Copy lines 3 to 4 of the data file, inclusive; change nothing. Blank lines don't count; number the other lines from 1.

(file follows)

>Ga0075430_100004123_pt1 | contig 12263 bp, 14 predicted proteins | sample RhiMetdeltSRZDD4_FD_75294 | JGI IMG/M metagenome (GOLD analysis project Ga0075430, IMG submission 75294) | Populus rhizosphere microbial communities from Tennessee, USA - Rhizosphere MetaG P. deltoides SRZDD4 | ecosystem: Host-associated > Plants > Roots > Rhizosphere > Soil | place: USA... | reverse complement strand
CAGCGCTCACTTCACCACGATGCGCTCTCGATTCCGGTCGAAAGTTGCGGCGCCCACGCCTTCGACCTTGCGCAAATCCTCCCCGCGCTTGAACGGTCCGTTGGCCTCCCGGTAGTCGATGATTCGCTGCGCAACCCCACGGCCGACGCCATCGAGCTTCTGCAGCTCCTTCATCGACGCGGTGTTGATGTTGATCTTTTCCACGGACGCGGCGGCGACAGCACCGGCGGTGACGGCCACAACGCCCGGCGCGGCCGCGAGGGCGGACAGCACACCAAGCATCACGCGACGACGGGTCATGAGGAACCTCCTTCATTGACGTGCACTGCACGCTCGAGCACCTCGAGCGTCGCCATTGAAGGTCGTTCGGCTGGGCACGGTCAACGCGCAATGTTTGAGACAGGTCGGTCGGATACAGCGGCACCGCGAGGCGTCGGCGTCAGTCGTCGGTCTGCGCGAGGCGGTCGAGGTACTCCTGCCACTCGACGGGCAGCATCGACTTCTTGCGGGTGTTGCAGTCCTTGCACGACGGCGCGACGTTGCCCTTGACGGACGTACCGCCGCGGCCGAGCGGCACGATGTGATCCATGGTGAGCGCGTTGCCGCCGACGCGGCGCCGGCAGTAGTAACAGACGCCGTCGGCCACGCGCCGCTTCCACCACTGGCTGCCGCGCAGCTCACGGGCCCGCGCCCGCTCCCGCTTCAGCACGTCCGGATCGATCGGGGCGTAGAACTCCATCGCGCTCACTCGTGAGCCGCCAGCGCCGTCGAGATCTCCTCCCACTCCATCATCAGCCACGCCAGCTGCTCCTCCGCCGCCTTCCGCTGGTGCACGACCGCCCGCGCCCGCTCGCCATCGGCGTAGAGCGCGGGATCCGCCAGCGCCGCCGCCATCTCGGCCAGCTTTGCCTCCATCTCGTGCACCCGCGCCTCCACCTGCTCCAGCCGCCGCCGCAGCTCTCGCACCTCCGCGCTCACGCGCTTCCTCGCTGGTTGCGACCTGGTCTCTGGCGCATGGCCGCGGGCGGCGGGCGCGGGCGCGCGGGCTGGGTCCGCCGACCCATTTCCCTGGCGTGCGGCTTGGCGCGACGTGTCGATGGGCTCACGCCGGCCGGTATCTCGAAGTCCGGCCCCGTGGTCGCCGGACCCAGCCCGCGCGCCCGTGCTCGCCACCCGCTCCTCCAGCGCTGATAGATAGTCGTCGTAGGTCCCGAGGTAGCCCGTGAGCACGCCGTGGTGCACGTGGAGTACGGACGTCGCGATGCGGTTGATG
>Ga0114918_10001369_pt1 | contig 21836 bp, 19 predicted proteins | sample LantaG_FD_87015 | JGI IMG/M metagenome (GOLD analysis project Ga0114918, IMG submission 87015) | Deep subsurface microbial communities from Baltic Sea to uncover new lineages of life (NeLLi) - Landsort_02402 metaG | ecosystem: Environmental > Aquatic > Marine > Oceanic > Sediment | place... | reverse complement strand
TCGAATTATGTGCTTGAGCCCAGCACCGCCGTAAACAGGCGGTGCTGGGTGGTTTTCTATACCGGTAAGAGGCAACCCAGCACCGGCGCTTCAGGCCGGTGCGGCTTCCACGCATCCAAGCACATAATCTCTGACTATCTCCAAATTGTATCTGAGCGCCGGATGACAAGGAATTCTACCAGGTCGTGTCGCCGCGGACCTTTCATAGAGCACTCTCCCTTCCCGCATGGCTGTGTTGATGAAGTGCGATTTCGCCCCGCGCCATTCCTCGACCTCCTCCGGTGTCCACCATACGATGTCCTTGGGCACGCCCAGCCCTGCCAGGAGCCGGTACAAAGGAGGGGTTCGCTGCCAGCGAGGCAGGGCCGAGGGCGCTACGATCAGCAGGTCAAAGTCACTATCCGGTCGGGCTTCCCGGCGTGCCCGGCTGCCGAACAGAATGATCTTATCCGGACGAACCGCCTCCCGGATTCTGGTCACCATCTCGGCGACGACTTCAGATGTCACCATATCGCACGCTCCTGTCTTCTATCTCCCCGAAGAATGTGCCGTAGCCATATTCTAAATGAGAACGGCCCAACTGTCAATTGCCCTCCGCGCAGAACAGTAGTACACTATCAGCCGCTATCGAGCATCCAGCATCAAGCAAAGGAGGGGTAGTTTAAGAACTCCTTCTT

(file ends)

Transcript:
>Ga0114918_10001369_pt1 | contig 21836 bp, 19 predicted proteins | sample LantaG_FD_87015 | JGI IMG/M metagenome (GOLD analysis project Ga0114918, IMG submission 87015) | Deep subsurface microbial communities from Baltic Sea to uncover new lineages of life (NeLLi) - Landsort_02402 metaG | ecosystem: Environmental > Aquatic > Marine > Oceanic > Sediment | place... | reverse complement strand
TCGAATTATGTGCTTGAGCCCAGCACCGCCGTAAACAGGCGGTGCTGGGTGGTTTTCTATACCGGTAAGAGGCAACCCAGCACCGGCGCTTCAGGCCGGTGCGGCTTCCACGCATCCAAGCACATAATCTCTGACTATCTCCAAATTGTATCTGAGCGCCGGATGACAAGGAATTCTACCAGGTCGTGTCGCCGCGGACCTTTCATAGAGCACTCTCCCTTCCCGCATGGCTGTGTTGATGAAGTGCGATTTCGCCCCGCGCCATTCCTCGACCTCCTCCGGTGTCCACCATACGATGTCCTTGGGCACGCCCAGCCCTGCCAGGAGCCGGTACAAAGGAGGGGTTCGCTGCCAGCGAGGCAGGGCCGAGGGCGCTACGATCAGCAGGTCAAAGTCACTATCCGGTCGGGCTTCCCGGCGTGCCCGGCTGCCGAACAGAATGATCTTATCCGGACGAACCGCCTCCCGGATTCTGGTCACCATCTCGGCGACGACTTCAGATGTCACCATATCGCACGCTCCTGTCTTCTATCTCCCCGAAGAATGTGCCGTAGCCATATTCTAAATGAGAACGGCCCAACTGTCAATTGCCCTCCGCGCAGAACAGTAGTACACTATCAGCCGCTATCGAGCATCCAGCATCAAGCAAAGGAGGGGTAGTTTAAGAACTCCTTCTT